Ottawa to charge firms $275 fee on temporary foreign worker applications

OTTAWA – The Harper government says it has further tightened the rules governing its controversial temporary foreign worker program, confirming it will charge employers $275 for each application they make.

The new rules, which build on measures announced in April, include additional restrictions on what language proficiency employers can request, broader requirements to advertise job openings and a new questionnaire that tries to ferret out whether a firm is seeking to replace existing Canadian workers.

The changes took effect on July 31, but do not affect the seasonal agricultural worker program.

“Qualified Canadians, including new Canadians, should have first crack at available jobs,” Immigration Minister Chris Alexander — who made the announcement jointly with Employment and Social Development Minister Jason Kenney — said in a statement Wednesday.

Kenney said the $275 fee ensures that taxpayers no longer pay the cost of processing employer applications.

Last year, 60 per cent of processed applications were never actually filled by employers, costing taxpayers tens of millions of dollars, the release says. The government expects the fee to cut applications by about 30 per cent.

The latest restrictions follow a decision in April to jettison perhaps the most controversial aspect of the program, which allowed employers to pay foreign workers as much as 15 per cent less than the average wages for a job.

Critics complained the provision created an incentive for employers to bring in foreign workers rather than hire Canadians.

Carleton University business professor Ian Lee called the changes “prudent” and “adroit,” both from an economic and political perspective, saying he believes the accumulated impact will result in a drop in temporary foreign workers next year.

The abuses of the program had given both business and the government a black eye, he said, so reforms were needed.

“It’s not going to make the foreign workers category vanish, but I think you will see the numbers down next year,” Lee said.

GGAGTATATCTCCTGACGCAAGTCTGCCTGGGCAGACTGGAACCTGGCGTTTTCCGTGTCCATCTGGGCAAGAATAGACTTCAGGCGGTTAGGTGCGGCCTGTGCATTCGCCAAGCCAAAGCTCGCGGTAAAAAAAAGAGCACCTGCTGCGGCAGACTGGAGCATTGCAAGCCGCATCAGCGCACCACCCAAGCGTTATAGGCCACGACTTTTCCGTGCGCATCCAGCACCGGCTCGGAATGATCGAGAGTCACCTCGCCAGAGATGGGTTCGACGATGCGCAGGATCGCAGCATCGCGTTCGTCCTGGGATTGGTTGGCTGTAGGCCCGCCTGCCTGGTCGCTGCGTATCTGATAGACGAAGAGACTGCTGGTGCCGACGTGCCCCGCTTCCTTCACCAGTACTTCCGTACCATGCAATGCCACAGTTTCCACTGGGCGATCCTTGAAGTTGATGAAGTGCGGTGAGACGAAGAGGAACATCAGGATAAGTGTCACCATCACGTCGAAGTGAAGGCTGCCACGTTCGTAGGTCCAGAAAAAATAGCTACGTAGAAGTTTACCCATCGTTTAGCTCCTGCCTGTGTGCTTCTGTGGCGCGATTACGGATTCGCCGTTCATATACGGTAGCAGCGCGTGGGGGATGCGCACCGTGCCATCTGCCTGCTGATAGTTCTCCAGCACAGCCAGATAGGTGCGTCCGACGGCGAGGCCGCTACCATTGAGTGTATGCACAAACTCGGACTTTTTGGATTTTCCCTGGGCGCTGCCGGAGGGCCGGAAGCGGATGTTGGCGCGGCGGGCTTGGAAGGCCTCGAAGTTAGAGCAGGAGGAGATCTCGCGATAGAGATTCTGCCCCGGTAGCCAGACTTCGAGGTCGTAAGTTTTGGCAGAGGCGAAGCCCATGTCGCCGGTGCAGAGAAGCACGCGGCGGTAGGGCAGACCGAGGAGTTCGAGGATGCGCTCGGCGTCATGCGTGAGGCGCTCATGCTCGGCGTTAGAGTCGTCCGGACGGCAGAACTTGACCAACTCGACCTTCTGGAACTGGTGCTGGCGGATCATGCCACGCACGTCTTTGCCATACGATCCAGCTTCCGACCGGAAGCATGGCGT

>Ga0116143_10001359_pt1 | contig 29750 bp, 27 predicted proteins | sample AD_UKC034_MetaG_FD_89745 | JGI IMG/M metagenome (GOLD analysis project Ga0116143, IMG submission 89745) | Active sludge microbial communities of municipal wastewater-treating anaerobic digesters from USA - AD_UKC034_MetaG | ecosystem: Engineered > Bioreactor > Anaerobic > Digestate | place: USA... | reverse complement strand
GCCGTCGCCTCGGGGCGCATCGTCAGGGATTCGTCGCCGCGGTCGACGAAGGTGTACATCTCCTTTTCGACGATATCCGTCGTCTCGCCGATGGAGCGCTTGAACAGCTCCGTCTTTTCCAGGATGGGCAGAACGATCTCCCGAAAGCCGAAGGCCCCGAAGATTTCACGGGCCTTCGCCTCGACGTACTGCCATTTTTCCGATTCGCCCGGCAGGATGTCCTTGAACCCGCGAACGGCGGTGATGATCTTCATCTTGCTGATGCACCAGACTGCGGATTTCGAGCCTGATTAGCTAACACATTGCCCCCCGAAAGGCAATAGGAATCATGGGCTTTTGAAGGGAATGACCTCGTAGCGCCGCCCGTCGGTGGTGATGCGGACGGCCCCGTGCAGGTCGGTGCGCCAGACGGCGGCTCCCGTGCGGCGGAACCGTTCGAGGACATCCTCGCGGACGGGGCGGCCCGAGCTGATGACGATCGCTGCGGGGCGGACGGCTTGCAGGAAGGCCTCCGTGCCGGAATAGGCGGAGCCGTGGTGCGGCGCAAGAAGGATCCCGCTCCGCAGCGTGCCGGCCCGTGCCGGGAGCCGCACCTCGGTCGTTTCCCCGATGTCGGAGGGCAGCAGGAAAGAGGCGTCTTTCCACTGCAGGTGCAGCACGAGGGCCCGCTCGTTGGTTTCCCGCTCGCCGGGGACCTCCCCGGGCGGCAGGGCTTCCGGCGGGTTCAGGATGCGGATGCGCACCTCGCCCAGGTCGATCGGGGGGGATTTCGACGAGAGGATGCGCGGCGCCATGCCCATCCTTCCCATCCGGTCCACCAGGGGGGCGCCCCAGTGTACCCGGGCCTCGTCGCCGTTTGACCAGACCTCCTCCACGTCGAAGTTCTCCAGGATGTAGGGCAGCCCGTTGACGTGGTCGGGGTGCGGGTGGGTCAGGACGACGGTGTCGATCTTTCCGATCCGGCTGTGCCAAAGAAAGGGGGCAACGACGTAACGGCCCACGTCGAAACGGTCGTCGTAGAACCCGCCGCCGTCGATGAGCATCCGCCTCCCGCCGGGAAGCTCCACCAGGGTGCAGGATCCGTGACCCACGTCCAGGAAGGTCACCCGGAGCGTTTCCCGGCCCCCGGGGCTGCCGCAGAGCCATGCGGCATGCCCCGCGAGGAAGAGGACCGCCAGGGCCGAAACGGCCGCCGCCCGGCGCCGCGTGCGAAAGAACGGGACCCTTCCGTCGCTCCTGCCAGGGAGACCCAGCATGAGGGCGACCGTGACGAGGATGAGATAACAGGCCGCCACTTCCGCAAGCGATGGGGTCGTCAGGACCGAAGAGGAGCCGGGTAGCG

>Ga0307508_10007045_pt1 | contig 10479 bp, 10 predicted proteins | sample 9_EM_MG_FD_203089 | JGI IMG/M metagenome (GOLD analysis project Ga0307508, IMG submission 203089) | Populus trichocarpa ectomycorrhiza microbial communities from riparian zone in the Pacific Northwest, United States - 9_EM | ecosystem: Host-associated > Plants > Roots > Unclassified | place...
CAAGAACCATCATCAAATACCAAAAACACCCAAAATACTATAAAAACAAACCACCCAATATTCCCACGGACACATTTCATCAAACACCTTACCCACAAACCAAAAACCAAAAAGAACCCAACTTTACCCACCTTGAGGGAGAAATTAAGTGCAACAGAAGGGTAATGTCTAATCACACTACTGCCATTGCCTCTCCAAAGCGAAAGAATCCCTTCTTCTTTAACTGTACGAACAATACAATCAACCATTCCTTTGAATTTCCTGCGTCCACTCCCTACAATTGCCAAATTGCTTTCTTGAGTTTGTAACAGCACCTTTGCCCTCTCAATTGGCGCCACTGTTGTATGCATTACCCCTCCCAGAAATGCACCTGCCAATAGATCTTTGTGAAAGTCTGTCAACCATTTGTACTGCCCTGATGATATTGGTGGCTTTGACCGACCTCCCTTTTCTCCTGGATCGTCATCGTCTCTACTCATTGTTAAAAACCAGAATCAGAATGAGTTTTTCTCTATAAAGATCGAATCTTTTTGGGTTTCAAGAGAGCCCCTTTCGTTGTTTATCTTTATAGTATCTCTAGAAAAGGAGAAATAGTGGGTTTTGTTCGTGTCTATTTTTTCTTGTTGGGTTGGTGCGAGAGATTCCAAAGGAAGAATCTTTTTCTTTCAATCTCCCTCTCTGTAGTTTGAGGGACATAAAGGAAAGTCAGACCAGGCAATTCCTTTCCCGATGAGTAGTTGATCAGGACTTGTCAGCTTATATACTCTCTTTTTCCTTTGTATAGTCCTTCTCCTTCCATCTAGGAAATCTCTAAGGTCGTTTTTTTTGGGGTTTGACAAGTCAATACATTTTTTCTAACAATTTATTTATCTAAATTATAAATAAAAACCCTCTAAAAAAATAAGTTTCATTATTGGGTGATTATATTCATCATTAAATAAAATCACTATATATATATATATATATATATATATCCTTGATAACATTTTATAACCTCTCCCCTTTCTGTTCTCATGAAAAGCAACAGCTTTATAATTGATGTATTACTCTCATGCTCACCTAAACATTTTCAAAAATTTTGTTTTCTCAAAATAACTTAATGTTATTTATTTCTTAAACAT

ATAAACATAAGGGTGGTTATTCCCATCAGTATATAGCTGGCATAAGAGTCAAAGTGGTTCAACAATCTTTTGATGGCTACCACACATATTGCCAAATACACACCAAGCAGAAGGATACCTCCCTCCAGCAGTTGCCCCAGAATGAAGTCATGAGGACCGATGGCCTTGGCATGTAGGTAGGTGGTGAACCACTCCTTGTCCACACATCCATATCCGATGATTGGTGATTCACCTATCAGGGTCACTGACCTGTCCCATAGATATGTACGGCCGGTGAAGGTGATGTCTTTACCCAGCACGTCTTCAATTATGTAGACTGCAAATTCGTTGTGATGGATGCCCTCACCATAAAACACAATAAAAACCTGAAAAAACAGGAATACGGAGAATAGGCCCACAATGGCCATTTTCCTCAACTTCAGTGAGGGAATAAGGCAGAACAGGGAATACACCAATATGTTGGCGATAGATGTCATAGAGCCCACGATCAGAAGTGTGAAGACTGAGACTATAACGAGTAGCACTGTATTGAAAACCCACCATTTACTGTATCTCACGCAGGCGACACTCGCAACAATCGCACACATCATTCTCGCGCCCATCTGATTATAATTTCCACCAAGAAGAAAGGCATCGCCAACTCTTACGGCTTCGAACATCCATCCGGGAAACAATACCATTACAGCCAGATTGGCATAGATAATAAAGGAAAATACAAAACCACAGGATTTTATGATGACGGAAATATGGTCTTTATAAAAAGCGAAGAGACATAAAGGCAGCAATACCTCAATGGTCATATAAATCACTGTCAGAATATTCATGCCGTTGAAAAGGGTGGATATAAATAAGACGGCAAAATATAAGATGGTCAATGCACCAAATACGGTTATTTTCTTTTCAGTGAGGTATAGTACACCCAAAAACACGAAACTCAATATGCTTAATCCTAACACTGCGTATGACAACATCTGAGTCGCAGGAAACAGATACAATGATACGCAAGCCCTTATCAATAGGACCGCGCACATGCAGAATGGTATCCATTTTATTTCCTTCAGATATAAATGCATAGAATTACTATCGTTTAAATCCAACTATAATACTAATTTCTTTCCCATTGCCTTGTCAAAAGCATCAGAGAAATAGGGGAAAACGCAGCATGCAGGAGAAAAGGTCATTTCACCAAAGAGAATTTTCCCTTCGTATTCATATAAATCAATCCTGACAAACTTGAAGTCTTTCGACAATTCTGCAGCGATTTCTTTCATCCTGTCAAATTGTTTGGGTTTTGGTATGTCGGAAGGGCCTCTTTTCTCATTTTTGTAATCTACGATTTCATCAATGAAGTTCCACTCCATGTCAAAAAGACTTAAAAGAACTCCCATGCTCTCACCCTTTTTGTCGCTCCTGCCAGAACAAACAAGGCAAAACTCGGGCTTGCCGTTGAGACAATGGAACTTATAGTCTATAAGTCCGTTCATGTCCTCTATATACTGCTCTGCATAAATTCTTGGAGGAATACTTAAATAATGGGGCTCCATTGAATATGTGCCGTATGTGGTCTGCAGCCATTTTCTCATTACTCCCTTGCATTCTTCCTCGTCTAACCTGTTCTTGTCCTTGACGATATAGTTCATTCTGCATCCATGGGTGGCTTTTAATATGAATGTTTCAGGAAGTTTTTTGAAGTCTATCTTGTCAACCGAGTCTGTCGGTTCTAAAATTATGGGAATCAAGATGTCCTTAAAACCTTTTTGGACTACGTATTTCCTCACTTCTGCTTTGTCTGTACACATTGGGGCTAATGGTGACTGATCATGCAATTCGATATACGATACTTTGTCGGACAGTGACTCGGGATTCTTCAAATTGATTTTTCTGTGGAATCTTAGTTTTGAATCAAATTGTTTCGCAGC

“I think companies are going to be much more careful in their use of the category for political reasons, for optics reasons, for public reputation reasons and because it’s going to be more expensive now to use them.”

Still, Lee added, such programs will become increasingly necessary in the future to fill job gaps, particularly in specialized skills, created as the baby boom generation transitions from work to retirement.

The use of the temporary foreign worker program has exploded in recent years even as unemployment levels stubbornly remained above seven per cent and many other Canadians struggled with underemployment. Some figures indicate the number of temporary workers in Canada doubled in seven years to about 340,000 as of December 2012.

The program became a political hot potato for the government in the spring, however, after it was revealed that the Royal Bank of Canada contracted with a supplier to provide IT assistance, which resulted in the bank cutting Canadian jobs while the new supplier brought in foreign workers to fill them.

RBC chief executive Gord Nixon later apologized for the incident.

A mining firm also came under scrutiny last year after it received the green light to bring in foreign workers who could speak Mandarin.

The new rules would still allow firms to request language proficiency other than English or French, but they would be required to show why it was essential to the work.

As well, the new questionnaire asks a number of questions dealing with outsourcing, including whether “the entry of these temporary foreign workers (would) lead to job losses, now or in the foreseeable future, for Canadians … as a result of layoffs, outsourcing, offshoring or other factors …”

Officials say the government is still reviewing the program and more changes may be announced in the fall.

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